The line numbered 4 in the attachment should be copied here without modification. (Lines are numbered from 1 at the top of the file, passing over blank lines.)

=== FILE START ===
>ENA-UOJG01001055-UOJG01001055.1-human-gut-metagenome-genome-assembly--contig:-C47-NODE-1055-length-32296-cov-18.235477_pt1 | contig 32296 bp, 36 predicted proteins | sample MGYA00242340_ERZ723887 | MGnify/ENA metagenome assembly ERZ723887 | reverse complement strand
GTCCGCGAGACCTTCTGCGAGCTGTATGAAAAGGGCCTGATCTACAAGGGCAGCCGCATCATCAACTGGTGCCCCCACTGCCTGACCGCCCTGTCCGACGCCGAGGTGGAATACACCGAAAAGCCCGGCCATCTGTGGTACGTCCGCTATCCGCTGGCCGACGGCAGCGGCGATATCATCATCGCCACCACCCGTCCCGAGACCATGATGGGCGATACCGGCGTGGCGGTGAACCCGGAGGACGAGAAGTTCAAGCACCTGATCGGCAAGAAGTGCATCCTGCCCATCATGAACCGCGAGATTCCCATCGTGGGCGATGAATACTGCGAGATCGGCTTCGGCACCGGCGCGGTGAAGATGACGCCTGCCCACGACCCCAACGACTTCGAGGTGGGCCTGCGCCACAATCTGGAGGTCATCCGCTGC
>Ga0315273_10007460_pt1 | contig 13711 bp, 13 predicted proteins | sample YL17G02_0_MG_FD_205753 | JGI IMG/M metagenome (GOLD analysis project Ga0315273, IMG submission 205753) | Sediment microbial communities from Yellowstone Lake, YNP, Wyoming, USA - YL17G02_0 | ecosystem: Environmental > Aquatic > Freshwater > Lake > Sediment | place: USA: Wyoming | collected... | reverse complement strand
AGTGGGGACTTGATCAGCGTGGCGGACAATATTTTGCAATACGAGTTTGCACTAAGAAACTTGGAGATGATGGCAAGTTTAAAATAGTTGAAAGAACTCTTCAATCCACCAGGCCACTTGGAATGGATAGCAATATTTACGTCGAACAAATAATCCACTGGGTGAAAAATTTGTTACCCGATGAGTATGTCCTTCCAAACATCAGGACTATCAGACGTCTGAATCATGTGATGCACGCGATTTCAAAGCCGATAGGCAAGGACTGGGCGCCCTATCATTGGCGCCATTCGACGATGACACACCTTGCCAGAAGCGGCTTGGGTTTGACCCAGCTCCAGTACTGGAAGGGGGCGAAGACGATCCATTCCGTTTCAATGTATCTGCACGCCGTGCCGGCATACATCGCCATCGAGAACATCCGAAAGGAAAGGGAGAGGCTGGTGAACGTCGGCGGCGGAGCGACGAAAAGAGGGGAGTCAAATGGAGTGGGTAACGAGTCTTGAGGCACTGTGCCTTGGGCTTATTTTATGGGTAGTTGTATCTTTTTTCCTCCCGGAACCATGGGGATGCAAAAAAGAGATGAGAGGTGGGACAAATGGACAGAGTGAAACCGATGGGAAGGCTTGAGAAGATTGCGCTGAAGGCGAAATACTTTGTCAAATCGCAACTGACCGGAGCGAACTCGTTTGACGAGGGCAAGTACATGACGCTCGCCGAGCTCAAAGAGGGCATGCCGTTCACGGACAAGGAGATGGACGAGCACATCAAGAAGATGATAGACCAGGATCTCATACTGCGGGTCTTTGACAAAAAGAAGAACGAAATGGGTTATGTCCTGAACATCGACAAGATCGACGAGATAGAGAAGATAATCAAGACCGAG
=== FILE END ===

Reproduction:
AGTGGGGACTTGATCAGCGTGGCGGACAATATTTTGCAATACGAGTTTGCACTAAGAAACTTGGAGATGATGGCAAGTTTAAAATAGTTGAAAGAACTCTTCAATCCACCAGGCCACTTGGAATGGATAGCAATATTTACGTCGAACAAATAATCCACTGGGTGAAAAATTTGTTACCCGATGAGTATGTCCTTCCAAACATCAGGACTATCAGACGTCTGAATCATGTGATGCACGCGATTTCAAAGCCGATAGGCAAGGACTGGGCGCCCTATCATTGGCGCCATTCGACGATGACACACCTTGCCAGAAGCGGCTTGGGTTTGACCCAGCTCCAGTACTGGAAGGGGGCGAAGACGATCCATTCCGTTTCAATGTATCTGCACGCCGTGCCGGCATACATCGCCATCGAGAACATCCGAAAGGAAAGGGAGAGGCTGGTGAACGTCGGCGGCGGAGCGACGAAAAGAGGGGAGTCAAATGGAGTGGGTAACGAGTCTTGAGGCACTGTGCCTTGGGCTTATTTTATGGGTAGTTGTATCTTTTTTCCTCCCGGAACCATGGGGATGCAAAAAAGAGATGAGAGGTGGGACAAATGGACAGAGTGAAACCGATGGGAAGGCTTGAGAAGATTGCGCTGAAGGCGAAATACTTTGTCAAATCGCAACTGACCGGAGCGAACTCGTTTGACGAGGGCAAGTACATGACGCTCGCCGAGCTCAAAGAGGGCATGCCGTTCACGGACAAGGAGATGGACGAGCACATCAAGAAGATGATAGACCAGGATCTCATACTGCGGGTCTTTGACAAAAAGAAGAACGAAATGGGTTATGTCCTGAACATCGACAAGATCGACGAGATAGAGAAGATAATCAAGACCGAG